Deep blue skies and all-round good vibes welcomed the Tiffs Is back to the luscious Grist’s carpet for the first league game of the new season. Several squad members had clearly used the Summer break to get their priorities in order as the Selection Committee™ was confronted with such excuses as “I’m going to a gig that evening”, leaving the home side somewhat short of personnel.
In response, the selectors turned to experience. The cultured, authoritative presence of Sniffer was brought into the defence to complement the searing pace of Kimber, who was now hoping to abandon the Slowest Centre-Back In The Team mantle following Nurse Enright’s departure. The midfield was bolstered by Harry, who brought not only some deft touches and a cool head, but also his tactical nous – when told he would be playing the Number 10 role, “what you on about, I’m wearing 14?!” was his bemused reply.
Buoyed by these additions, Tiffs raced into an early lead. Some good build-up play set Hutcheson free in the box and his drive across the keeper kissed the inside of the post before nestling in the back of the net.
The home team were enjoying themselves in the September sun. As ever, they were embracing the club’s core principle of playing out from the back via the composed passing of Sniffer and Kimber, while the energy and tough tackling of Robini and Sammarco at full-back was helping to keep Shene’s wingers at bay. At the other end, the front three of Sandy, Hutcheson and Flynn were linking up to great effect. This almost brought Tiffs a second as Flynn was denied by the visitors’ keeper after a delightful Hutcheson flick had put him through.
Although a magnificent flying save from Rose initially kept the hosts in front, their lead would not last. Birse’s trip on Shene’s striker by the corner flag was deemed one Tiffs foul too many and the ref – an unerring Chris Wilder look-a-like to some – brandished the first yellow of the season. The fouled attacker got up and was there at the near post to head in the resulting free kick.
More than anything, this setback appeared to spur the home side on. Soon after, having won the ball back in midfield, Sandy and Flynn combined well on the left before the latter danced past a couple of challenges and put it on a plate for Birse to slot home and restore the lead. This time, Tiffs managed to hold on until the break, which they went into feeling deserving of their advantage.
The half-time team talk often provides the platform for the man in charge to prove his credentials. Encouraged by his side’s first-half display, Captain Forsyth urged for more of the same, meanwhile cautioning his troops to not let their heads drop in the specific event that they conceded “one or even two more goals to go 3-2 down…”
Sure enough, within five minutes of the restart, the skipper’s prophecy had been fulfilled. Shene’s attackers flew out of the traps and pounced twice on uncertainty in the Tiffs ranks to turn the game on its head and demonstrate to everyone why Forsyth’s reading of the beautiful game is second-to-none.
The hosts’ legs, which had seen many-a-season more than those of their counterparts, now began to tire. If it wasn’t for some more impressive Rose reflexes and wasteful finishing from the visitors, they could soon have been out of sight. But Tiffs held on bravely and were presented with two opportunities to snatch a goal back.
First, Wilder decided to resurrect the long, lost six-seconds rule and blew for an indirect free kick in the Shene box. Kimber stationed himself over the dead ball. Upon hearing the whistle, he would roll the ball left to Sandy or right to Hutcheson for a strike on goal. Wilder blew, Kimber placed his studs on the ball and then, inexplicably, he simply did… not… move… The rejoicing Shene wall advanced and hacked the ball clear from under Kimber’s motionless boot, leaving him to ponder why he had decided that this was the opportune moment to recreate Pires and Henry’s infamous failed penalty routine.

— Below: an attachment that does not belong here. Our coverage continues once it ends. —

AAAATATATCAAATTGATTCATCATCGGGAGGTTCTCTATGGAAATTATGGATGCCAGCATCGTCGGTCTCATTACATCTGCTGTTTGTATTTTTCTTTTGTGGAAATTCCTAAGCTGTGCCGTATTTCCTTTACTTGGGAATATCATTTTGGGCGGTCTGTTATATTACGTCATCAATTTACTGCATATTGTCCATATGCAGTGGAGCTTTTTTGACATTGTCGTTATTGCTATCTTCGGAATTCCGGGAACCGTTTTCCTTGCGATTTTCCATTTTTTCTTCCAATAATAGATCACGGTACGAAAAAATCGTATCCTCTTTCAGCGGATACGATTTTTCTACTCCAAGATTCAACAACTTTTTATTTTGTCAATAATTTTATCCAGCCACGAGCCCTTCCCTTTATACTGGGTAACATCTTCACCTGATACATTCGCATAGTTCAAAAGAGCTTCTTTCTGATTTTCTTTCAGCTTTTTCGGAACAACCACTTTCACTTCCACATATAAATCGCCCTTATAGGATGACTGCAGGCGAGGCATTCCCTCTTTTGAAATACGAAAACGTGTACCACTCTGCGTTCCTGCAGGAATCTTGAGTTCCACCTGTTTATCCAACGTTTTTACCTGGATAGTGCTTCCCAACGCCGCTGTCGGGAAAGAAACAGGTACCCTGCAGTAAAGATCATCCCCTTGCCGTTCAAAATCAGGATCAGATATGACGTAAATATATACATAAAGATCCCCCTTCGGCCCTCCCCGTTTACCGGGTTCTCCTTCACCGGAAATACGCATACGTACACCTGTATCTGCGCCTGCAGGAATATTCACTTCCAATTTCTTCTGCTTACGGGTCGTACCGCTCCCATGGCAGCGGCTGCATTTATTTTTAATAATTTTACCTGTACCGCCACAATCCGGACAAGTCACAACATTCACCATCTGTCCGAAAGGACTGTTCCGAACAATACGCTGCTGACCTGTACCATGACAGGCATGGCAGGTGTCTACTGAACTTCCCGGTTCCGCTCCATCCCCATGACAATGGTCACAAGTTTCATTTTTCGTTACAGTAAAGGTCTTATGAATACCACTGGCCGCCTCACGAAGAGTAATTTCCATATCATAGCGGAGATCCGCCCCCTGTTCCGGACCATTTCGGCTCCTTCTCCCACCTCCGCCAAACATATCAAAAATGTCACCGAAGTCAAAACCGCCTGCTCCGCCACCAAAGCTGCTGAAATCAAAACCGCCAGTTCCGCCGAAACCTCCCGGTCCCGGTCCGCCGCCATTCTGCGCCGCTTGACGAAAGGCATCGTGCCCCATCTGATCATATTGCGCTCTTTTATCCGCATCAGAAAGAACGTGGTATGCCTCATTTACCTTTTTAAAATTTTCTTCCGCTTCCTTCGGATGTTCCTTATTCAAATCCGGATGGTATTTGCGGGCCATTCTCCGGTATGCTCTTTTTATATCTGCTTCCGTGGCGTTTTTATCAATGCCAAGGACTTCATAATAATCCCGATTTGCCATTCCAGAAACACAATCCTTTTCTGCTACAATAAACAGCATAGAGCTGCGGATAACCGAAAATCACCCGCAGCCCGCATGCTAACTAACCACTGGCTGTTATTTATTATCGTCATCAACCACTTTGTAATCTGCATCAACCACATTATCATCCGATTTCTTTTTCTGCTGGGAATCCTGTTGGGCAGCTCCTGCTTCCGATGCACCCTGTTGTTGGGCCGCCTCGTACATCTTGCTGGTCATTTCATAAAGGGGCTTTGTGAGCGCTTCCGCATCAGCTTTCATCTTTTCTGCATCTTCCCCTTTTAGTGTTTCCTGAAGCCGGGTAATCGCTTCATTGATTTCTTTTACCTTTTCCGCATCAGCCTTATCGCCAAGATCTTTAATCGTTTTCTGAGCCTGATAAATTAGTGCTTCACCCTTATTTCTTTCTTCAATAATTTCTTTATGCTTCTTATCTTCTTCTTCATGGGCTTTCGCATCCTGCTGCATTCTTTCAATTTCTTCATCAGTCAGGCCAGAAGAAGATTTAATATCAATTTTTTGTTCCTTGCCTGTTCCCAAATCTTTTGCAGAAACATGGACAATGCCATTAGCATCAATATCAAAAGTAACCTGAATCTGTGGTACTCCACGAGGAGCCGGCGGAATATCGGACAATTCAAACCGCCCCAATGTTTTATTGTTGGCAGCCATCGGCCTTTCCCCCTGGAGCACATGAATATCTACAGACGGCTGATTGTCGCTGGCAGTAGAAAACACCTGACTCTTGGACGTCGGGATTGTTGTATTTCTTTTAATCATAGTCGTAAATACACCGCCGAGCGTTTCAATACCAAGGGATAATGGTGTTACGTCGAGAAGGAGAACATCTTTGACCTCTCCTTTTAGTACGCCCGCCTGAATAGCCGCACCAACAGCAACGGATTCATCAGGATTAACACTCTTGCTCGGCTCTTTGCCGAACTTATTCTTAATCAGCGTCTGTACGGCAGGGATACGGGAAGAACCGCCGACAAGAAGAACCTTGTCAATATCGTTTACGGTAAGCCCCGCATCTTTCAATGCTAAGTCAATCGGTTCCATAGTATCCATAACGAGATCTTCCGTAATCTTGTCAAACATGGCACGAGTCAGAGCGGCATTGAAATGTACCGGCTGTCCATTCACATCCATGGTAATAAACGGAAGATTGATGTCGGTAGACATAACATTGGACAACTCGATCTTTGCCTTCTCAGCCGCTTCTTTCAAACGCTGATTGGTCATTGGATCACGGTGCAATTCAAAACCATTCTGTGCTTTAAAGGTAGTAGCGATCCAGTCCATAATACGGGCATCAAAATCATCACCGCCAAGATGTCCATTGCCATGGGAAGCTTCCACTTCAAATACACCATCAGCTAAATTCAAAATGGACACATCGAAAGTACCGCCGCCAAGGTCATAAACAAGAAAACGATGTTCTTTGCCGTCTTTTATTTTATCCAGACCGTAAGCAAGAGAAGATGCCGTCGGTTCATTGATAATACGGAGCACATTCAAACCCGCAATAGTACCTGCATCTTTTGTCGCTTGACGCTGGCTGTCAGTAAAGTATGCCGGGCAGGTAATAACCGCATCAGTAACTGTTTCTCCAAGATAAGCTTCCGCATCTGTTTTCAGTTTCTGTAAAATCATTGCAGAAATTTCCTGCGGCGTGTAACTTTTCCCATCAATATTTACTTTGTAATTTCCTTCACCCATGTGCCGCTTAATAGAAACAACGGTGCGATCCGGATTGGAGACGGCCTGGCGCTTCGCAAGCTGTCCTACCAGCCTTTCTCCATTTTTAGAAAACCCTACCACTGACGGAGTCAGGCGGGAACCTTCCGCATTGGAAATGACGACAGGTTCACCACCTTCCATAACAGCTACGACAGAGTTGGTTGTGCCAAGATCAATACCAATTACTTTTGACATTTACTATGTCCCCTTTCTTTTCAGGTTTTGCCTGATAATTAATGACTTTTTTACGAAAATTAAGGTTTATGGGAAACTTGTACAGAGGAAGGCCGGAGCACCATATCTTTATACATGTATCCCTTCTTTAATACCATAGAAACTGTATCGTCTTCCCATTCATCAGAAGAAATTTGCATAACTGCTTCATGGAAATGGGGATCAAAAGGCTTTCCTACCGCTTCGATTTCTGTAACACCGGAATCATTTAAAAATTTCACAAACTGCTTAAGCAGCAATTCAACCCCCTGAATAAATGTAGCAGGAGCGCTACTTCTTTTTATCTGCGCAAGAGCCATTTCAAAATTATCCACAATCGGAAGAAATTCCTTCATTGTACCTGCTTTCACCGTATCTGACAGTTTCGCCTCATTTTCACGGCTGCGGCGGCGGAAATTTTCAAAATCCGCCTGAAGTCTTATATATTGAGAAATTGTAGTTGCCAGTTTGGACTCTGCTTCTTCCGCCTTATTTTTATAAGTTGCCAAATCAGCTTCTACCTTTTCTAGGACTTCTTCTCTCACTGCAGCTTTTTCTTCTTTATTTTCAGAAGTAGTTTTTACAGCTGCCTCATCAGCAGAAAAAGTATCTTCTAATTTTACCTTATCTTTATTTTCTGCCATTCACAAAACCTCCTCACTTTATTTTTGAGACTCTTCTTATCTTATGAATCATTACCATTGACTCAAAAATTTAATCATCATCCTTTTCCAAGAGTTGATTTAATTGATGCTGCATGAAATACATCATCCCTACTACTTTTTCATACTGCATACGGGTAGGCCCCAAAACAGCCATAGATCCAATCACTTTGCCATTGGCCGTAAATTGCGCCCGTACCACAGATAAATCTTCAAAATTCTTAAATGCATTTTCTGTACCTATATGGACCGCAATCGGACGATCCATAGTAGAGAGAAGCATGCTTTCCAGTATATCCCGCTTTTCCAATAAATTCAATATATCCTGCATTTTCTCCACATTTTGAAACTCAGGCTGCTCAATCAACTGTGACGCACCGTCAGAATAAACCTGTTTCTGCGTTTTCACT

With time ticking down, Sandy then found Forsyth on the corner of the box with an inch perfect diag over the head of the visitors’ full-back, but the Tiffs captain’s curling effort landed agonisingly wide of the far post. On the back of this latest let-off, Shene’s striker went through at the other end to complete his hat-trick and seemingly put the game to bed.
The hosts battled on, however. Hutcheson collected the ball in the centre of the pitch, drove at the Shene defence and curled a shot straight into the middle bins, a.k.a. bang in the centre of the goal just behind a divot that deflected the ball over the keeper’s despairing dive. 3-4 with two minutes to play. Was there time for some late drama?
Well yes, in a way. As the home side frantically attempted to regain possession and launch one last attack, a late challenge from Birse was punished with a second yellow card and his marching orders. Then, in an admirable show of solidarity for his midfield partner, Whitaker, who had been booked minutes earlier, followed suit, given his own dubious second booking. Tiffs were forced to see out the game with nine men and the FA’s fines revenue for the game passed the triple figure mark.
When questioned whether his card-happy style was appropriate at this level, Wilder retorted that he saw no reason to referee the game any different to the Premier League. Given the standard of football on display, this certainly seemed difficult to argue with.
The final whistle sounded with the hosts narrowly beaten. Plaudits rang round for Tiffs’ #commitment and #fightingspirit against their more youthful opponents, although there was disappointment at the realisation that they now (probably) sat bottom of the fair play league. Post-match showers and beers were enjoyed in equal measure and POTM was deservedly awarded to Flynn for his tireless running of the line and silky touches up top.
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